DONALD C BENNETT
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HONORED ON PANEL 4W, LINE 84 OF THE WALL

DONALD CASPER BENNETT

WALL NAME

DONALD C BENNETT

PANEL / LINE

4W/84

DATE OF BIRTH

11/01/1950

CASUALTY PROVINCE

QUANG TIN

DATE OF CASUALTY

03/28/1971

HOME OF RECORD

NEW LEXINGTON

COUNTY OF RECORD

Perry County

STATE

OH

BRANCH OF SERVICE

ARMY

RANK

CPL

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Contact Details

REMEMBRANCES

LEFT FOR DONALD CASPER BENNETT
POSTED ON 10.29.2021
POSTED BY: ANON

Never Forgotten

HOOAH
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POSTED ON 9.9.2021
POSTED BY: John Fabris

honoring you...

Thank you for your service to our country so long ago sir. May you rest in eternal peace.
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POSTED ON 10.29.2020
POSTED BY: ANON

NEVER FORGOTTEN

On the remembrance of your 70th birthday, your sacrifice is not forgotten.

HOOAH
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POSTED ON 11.2.2019
POSTED BY: Jury Washington

Thank You For your Valiant Service Soldier.

We can never truly repay the debt we owe our fallen heroes.
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POSTED ON 12.2.2018

Attack on FSB Mary Ann – March 28, 1971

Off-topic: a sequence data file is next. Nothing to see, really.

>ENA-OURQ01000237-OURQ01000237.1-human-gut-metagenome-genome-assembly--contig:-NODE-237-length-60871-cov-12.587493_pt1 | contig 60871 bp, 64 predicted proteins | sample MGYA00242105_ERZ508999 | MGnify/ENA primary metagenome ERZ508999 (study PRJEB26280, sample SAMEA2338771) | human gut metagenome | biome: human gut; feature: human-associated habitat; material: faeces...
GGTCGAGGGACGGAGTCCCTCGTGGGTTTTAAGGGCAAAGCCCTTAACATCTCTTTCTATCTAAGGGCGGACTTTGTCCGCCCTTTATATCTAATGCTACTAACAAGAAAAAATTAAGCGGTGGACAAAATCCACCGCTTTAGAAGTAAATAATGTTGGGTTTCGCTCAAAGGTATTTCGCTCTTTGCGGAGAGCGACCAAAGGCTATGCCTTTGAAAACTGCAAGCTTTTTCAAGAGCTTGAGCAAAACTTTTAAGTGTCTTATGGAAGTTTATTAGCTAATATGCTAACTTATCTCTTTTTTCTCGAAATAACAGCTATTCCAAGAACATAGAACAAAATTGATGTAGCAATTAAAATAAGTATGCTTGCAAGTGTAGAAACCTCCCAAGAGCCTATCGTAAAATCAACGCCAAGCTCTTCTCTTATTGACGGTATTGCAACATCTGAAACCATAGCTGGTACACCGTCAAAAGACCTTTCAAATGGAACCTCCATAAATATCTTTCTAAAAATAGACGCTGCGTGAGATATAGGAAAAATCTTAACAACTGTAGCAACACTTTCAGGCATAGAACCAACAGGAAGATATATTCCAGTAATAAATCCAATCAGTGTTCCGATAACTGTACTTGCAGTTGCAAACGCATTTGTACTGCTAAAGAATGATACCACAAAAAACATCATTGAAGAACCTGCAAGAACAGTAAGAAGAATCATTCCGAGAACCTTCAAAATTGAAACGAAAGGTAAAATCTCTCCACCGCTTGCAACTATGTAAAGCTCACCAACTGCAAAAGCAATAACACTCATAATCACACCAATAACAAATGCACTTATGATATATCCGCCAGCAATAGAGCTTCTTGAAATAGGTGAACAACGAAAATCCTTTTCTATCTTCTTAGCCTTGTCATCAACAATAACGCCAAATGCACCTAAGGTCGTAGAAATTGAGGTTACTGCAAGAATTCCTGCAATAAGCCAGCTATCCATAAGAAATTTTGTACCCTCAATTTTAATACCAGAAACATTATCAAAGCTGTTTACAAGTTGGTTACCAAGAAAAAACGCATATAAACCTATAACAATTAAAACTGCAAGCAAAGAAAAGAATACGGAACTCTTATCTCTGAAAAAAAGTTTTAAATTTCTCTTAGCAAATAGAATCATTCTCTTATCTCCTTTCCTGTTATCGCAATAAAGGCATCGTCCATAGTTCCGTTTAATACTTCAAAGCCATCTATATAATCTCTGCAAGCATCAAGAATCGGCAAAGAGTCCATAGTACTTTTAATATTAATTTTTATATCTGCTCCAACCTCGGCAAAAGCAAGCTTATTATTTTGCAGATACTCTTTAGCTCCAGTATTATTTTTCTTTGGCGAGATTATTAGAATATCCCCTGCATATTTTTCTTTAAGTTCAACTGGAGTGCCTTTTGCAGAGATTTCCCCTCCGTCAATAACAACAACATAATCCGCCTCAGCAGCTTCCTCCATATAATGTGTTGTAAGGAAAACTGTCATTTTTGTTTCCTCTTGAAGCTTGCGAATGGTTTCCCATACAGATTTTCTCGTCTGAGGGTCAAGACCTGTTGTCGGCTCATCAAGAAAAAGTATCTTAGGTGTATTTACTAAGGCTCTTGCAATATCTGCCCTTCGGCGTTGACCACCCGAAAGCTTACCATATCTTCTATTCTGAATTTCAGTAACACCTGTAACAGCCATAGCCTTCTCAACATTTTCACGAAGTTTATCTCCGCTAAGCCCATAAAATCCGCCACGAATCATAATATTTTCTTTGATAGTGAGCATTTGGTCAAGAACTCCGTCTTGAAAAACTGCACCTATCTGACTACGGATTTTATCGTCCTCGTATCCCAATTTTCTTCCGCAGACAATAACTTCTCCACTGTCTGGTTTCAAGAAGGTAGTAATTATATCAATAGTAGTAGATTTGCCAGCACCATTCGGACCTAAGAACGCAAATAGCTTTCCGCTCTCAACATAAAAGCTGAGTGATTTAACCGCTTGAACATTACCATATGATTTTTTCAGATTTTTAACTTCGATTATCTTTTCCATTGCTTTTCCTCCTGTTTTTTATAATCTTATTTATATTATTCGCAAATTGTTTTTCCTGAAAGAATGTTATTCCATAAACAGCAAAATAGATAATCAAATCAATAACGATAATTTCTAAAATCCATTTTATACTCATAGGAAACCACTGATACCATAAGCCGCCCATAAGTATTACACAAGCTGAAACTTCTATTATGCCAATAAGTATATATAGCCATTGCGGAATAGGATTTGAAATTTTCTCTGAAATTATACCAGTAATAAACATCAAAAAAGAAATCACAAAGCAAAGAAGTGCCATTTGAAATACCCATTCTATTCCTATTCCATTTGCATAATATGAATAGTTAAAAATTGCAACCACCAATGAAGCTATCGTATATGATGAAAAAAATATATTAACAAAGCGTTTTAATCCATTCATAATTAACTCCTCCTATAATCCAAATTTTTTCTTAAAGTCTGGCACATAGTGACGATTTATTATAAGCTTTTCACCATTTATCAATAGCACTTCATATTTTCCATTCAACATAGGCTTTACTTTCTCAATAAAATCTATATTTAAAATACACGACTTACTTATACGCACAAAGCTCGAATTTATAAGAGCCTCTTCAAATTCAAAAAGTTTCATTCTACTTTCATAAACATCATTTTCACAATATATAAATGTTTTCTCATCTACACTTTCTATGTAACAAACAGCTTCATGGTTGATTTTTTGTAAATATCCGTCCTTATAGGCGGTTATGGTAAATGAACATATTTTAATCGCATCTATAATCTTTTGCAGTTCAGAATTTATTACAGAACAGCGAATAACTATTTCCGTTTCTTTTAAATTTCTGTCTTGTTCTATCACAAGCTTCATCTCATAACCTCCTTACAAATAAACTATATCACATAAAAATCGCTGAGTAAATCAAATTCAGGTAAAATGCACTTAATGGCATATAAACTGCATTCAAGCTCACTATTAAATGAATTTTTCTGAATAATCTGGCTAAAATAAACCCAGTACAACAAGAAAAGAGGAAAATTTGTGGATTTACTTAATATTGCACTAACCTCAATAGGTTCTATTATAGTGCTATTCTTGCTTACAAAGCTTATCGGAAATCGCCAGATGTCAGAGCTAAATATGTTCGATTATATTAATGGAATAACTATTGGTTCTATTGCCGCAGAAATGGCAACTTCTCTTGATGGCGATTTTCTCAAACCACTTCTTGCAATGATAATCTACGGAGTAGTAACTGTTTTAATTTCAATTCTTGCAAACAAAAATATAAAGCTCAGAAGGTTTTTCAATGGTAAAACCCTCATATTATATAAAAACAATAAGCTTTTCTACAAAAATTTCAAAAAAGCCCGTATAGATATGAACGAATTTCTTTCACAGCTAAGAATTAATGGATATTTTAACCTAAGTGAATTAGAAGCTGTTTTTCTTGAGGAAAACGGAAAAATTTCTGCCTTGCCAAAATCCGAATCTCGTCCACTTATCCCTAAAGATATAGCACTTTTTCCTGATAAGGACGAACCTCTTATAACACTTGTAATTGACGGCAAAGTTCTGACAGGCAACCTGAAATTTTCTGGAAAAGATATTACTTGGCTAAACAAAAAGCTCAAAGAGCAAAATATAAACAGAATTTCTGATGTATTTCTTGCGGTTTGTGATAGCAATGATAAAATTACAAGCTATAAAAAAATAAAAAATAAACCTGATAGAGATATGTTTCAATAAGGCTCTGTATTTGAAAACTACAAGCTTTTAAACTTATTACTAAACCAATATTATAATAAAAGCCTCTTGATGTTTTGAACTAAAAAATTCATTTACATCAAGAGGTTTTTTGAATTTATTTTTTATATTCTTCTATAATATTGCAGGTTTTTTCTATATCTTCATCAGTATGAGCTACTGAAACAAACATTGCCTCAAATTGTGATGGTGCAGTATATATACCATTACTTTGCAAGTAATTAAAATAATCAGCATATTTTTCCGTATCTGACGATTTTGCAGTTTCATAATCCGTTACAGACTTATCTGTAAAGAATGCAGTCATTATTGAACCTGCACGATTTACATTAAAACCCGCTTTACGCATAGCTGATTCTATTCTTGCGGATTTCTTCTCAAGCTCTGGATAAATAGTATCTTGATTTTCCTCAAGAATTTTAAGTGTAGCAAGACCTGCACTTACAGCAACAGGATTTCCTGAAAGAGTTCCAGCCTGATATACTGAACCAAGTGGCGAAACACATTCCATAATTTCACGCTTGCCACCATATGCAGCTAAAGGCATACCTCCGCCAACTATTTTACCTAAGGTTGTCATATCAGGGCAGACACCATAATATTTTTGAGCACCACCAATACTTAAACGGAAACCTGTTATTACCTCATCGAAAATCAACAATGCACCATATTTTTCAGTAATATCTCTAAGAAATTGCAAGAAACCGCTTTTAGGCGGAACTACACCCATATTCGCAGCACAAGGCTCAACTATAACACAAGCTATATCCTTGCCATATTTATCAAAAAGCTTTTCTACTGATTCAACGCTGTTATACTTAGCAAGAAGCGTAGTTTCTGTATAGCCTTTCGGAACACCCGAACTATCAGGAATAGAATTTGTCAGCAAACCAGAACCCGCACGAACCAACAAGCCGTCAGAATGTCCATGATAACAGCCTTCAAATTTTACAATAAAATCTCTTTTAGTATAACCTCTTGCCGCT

In the fog-shrouded early morning hours of March 28, 1971, fifty members of a specially trained North Vietnamese Army assault force, their bodies covered with charcoal dust and grease that made them almost invisible in the dark, quietly approached Fire Support Base Mary Ann, a small U.S. Army encampment in the northern part of Vietnam in Quang Tin Province. The remote outpost with about 30 buildings, including bunkers and sleeping quarters, was defended by 231 Americans of the 196th Light Infantry Brigade, 23rd Infantry (Americal) Division, along with 22 South Vietnamese soldiers. The garrison had become lax about basic security measures, partly because of infrequent contact with the enemy. The intruders, from the 2nd Company of the 409th NVA Main Force Sapper Battalion, crouched low in three- and six-man teams, silently slipped through the barbed wire that marked the firebase’s outer defenses. Under an umbrella of NVA mortar fire, the sappers raced through the compound tossing gas grenades and canvas satchels loaded with explosives. They then directed automatic weapons fire at the demolished or burning targets. The infiltrators hit the battalion tactical operations center and C Company’s command bunker, killing CPT Richard V. Knight Jr., the company’s leader. Grunts were shot down trying to escape their quarters or buried alive when enemy explosives were hurled into their hooches. The base “was a shambles…with things burning all over the place,” wrote the Americal commander in a letter to his family. After one hour of close-quarter combat, 30 Americans were dead and 82 wounded. A count of the enemy dead showed 15 NVA bodies in and around the camp. The lost Americans included SP4 Larry D. Austin, SGT Michael J. Bayne, SGT Ronald J. Becksted, CPL Donald C. Bennett, SP4 Victor R. Bennett Jr., SGT Richard J. Boehm, SGT Richard R. Carson, SGT Clifford W. Corr, SGT Michael L. Crossley, PFC Wilbert S. Dupree Jr., SP4 James E. Edgemon, SP5 Kyle S. Hamilton, CPL Druey L. Hatfield, 1LT John L. Hogan, CPL Michael S. Holloway, SGT Myron B. Johnson, CPL William W. Kirkpatrick, CPT Richard V. Knight Jr., 1LT Carl B. McGee, SGT Larry W. McKee, PFC Laymon Palmer, PVT Steven D. Plath, SSG Terry H. Price, SSG Warren P. Ritsema, CPL Dallas D. Robinson, SGT Robert J. Schumacher, PFC Clark V. Shawnee, CPL Paul A. Sheer, SP4 Donald M. Stotts, and SP4 Roger D. Whirlow. [Taken from coffeltdatabase.org and “Sapper Attack: The Elite North Vietnamese Units,” Vietnam Magazine, February 2017]
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